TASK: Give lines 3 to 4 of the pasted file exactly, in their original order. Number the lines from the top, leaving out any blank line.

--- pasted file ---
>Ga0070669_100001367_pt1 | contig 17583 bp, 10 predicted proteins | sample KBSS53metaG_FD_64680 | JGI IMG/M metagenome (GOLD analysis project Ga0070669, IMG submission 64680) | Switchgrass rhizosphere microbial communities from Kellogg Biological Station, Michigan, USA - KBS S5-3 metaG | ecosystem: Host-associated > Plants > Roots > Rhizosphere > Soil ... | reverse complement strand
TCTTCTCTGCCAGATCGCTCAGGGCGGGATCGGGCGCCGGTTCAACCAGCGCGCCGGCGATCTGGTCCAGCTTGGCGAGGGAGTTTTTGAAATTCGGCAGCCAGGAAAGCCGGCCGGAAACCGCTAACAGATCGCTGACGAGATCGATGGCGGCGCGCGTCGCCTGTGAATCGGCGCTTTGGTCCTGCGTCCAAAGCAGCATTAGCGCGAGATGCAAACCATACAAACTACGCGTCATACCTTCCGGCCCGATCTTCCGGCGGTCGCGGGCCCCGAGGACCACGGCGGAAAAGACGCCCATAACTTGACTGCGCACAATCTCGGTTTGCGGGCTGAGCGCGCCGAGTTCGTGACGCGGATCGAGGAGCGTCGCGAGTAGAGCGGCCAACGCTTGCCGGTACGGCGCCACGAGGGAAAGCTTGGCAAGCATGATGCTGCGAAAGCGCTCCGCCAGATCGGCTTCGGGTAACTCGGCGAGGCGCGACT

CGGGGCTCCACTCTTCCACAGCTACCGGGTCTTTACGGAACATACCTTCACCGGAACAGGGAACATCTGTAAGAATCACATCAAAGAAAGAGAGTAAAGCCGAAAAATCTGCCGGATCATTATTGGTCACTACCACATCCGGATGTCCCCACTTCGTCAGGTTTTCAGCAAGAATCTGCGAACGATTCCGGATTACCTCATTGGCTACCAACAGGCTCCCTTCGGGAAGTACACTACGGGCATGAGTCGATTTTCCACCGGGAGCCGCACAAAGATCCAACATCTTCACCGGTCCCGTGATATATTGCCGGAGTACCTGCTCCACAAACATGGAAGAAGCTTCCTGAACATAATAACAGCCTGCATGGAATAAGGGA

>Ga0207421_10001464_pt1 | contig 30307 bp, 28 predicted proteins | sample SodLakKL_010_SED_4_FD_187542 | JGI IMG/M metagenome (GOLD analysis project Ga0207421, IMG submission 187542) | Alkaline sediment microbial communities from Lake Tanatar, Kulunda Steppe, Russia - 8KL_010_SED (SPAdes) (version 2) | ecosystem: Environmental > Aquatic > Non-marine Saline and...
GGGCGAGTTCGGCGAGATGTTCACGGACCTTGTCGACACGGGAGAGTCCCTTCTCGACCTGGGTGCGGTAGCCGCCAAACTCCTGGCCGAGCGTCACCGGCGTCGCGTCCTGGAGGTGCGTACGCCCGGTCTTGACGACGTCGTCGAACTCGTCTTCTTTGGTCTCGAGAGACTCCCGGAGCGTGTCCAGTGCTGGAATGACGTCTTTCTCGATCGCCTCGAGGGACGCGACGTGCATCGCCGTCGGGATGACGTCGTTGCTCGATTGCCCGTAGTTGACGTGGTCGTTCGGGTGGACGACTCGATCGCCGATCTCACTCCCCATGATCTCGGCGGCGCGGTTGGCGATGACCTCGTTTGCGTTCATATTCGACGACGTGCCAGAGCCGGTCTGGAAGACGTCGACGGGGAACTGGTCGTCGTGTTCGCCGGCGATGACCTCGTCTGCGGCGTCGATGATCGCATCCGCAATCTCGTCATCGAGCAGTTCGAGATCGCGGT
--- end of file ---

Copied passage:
CGGGGCTCCACTCTTCCACAGCTACCGGGTCTTTACGGAACATACCTTCACCGGAACAGGGAACATCTGTAAGAATCACATCAAAGAAAGAGAGTAAAGCCGAAAAATCTGCCGGATCATTATTGGTCACTACCACATCCGGATGTCCCCACTTCGTCAGGTTTTCAGCAAGAATCTGCGAACGATTCCGGATTACCTCATTGGCTACCAACAGGCTCCCTTCGGGAAGTACACTACGGGCATGAGTCGATTTTCCACCGGGAGCCGCACAAAGATCCAACATCTTCACCGGTCCCGTGATATATTGCCGGAGTACCTGCTCCACAAACATGGAAGAAGCTTCCTGAACATAATAACAGCCTGCATGGAATAAGGGA

>Ga0207421_10001464_pt1 | contig 30307 bp, 28 predicted proteins | sample SodLakKL_010_SED_4_FD_187542 | JGI IMG/M metagenome (GOLD analysis project Ga0207421, IMG submission 187542) | Alkaline sediment microbial communities from Lake Tanatar, Kulunda Steppe, Russia - 8KL_010_SED (SPAdes) (version 2) | ecosystem: Environmental > Aquatic > Non-marine Saline and...